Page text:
Middle East

White House Says It's Not Out To Topple Assad Regime

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President Obama says any military strike the U.S. makes against the Syrian government for suspected chemical attacks would be limited and unlike military actions in Iraq and Afghanistan. Host Scott Simon talks with Scott Horsley, NPR's White House correspondent, about the latest news on the Obama administration's efforts to build a coalition to strike Syria.


This is WEEKEND EDITION from NPR News. I'm Scott Simon. A U.N. inspections team left Syria this morning and that team is making its way back to Europe where it will analyze samples that were collected at the site of a poison gas attack outside of Damascus. In Washington, D.C. the Obama Administration says it is already convinced that Bashar Assad's regime used chemical weapons during that attack, and yesterday the White House released a summary of intelligence that says that more than 1400 civilians were killed by chemical weapons.

The administration is now preparing for possible military strike on Syria, although President Obama says he has not made a final decision. NPR's White House correspondent, Scott Horsley, joins us. Scott, thanks very much for being with us.


SIMON: This is a president that has notably been cautious about getting involved in Syria's civil war. He talked about, and Secretary Kerry talked about chemical weapons being a crime and an outrage. Have they begun to make the case that it's a direct threat to the United States?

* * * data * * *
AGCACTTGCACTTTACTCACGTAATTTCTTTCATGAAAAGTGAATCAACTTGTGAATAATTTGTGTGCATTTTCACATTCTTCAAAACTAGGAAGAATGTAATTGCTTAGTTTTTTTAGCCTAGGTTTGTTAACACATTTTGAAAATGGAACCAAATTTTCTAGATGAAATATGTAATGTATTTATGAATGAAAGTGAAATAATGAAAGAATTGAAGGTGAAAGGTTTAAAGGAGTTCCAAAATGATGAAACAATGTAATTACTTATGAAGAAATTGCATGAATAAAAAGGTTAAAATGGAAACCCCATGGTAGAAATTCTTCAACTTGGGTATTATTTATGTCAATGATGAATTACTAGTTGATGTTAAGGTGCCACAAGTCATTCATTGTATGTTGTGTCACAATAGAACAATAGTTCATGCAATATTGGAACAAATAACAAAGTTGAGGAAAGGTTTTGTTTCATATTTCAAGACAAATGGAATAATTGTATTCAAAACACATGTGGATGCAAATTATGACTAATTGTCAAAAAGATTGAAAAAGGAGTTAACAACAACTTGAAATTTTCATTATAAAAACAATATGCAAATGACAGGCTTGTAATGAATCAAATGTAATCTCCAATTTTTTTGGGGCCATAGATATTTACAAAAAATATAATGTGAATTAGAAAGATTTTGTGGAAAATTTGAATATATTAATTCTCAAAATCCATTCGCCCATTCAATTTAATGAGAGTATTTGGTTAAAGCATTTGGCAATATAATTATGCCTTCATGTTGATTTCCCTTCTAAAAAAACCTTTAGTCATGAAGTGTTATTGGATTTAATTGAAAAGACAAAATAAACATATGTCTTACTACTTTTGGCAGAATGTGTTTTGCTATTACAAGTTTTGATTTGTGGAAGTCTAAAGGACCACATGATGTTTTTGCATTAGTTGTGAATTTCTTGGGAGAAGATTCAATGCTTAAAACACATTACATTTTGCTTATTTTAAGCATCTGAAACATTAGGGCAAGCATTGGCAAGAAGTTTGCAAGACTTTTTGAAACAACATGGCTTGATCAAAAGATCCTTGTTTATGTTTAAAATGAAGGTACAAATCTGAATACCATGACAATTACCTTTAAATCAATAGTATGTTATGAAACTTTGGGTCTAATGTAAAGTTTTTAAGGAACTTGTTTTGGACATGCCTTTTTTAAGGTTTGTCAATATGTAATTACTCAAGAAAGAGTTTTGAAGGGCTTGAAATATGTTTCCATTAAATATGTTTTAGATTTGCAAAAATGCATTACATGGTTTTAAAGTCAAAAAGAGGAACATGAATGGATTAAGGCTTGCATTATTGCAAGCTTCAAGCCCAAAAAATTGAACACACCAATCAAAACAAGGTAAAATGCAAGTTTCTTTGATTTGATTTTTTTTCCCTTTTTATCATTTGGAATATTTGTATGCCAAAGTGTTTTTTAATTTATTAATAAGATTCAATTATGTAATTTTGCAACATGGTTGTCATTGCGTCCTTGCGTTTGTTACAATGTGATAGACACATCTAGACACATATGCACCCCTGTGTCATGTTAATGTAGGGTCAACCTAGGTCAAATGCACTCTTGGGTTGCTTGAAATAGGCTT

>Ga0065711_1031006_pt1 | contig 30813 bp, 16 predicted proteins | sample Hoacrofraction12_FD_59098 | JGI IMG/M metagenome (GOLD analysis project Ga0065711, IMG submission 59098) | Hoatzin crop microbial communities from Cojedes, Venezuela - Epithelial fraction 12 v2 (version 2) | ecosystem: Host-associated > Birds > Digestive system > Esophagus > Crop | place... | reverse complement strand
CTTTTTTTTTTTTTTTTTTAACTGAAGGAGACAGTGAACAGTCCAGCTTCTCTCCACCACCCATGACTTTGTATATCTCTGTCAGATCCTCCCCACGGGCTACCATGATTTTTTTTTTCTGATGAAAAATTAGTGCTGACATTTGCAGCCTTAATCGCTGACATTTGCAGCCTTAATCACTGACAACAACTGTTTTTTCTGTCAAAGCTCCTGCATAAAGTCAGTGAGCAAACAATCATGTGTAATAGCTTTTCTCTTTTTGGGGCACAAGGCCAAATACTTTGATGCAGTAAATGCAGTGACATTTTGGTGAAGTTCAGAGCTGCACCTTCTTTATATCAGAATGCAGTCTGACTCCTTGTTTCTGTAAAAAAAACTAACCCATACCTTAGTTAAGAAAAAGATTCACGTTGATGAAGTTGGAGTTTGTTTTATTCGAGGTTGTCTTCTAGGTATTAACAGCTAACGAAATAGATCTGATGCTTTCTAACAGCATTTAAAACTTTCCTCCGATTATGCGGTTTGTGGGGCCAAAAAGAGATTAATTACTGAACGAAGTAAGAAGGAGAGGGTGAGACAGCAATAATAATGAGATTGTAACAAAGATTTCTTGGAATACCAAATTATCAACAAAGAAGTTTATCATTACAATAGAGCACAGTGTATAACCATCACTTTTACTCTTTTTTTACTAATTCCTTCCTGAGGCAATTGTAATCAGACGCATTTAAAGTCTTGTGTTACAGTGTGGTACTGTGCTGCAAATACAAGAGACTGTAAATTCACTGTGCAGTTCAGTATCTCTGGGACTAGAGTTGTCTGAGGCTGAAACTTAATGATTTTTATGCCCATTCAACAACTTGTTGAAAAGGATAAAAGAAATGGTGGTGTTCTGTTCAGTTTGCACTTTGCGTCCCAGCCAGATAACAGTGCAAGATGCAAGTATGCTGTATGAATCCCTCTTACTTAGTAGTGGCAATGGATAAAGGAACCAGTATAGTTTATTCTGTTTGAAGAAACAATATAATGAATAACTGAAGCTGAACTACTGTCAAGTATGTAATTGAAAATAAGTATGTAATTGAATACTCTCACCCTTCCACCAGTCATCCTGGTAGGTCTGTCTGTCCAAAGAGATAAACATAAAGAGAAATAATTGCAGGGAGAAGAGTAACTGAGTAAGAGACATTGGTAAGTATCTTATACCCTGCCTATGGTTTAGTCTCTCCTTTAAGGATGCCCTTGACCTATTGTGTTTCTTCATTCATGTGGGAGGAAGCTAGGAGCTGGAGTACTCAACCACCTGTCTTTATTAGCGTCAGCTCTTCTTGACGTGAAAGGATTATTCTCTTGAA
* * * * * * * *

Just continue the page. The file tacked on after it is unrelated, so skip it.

HORSLEY: Well, you know, the President himself said this week chemical weapons are different. He famously warned that use of chemical weapons would be crossing a red line for him, so the White House, I think, feels that his credibility is on the line. But more than that, that the credibility of an almost century-old ban on chemical weapons, a ban that grew out of World War I is at stake here.

Now, Obama also says any military action by the U.S. would not be like Iraq or Afghanistan and he says the goal would not be to topple the Assad regime.


PRESIDENT BARACK OBAMA: In no way are we considering any kind of military action that would involve boots on the ground that would involve a long-term campaign, but we are looking at the possibility of a limited, narrow act that would help make sure that not only Syria but others around the world understand that the international community cares about maintaining this chemical weapons ban.

HORSLEY: And the President says he understands the reluctance of Americans about military action. No one's more war weary than he is, he said, but he does say action in this case is part of America's responsibility as a world leader.

SIMON: Scott, in the 30 some seconds that we have left, the kind of skepticism that has greeted the President in some quarters around the world and in Congress is the kind of thing that, as a candidate, he warned against. How is the administration dealing with this?

HORSLEY: Secretary of State John Kerry said yesterday the administration is more than mindful of the Iraq experience when, of course, the U.S. argued Saddam Hussein had weapons of mass destruction and that turned out to be not the case. But Kerry says the U.S. has high confidence that the Syrian regime was behind this deadly gas attack and he says that's backed up by intercepted communications, human intelligence and satellite tracking of the rockets believed to have delivered the chemical weapons.

SIMON: NPR's Scott Horsley. Thanks very much for being with us.

HORSLEY: Good to be with you, Scott.

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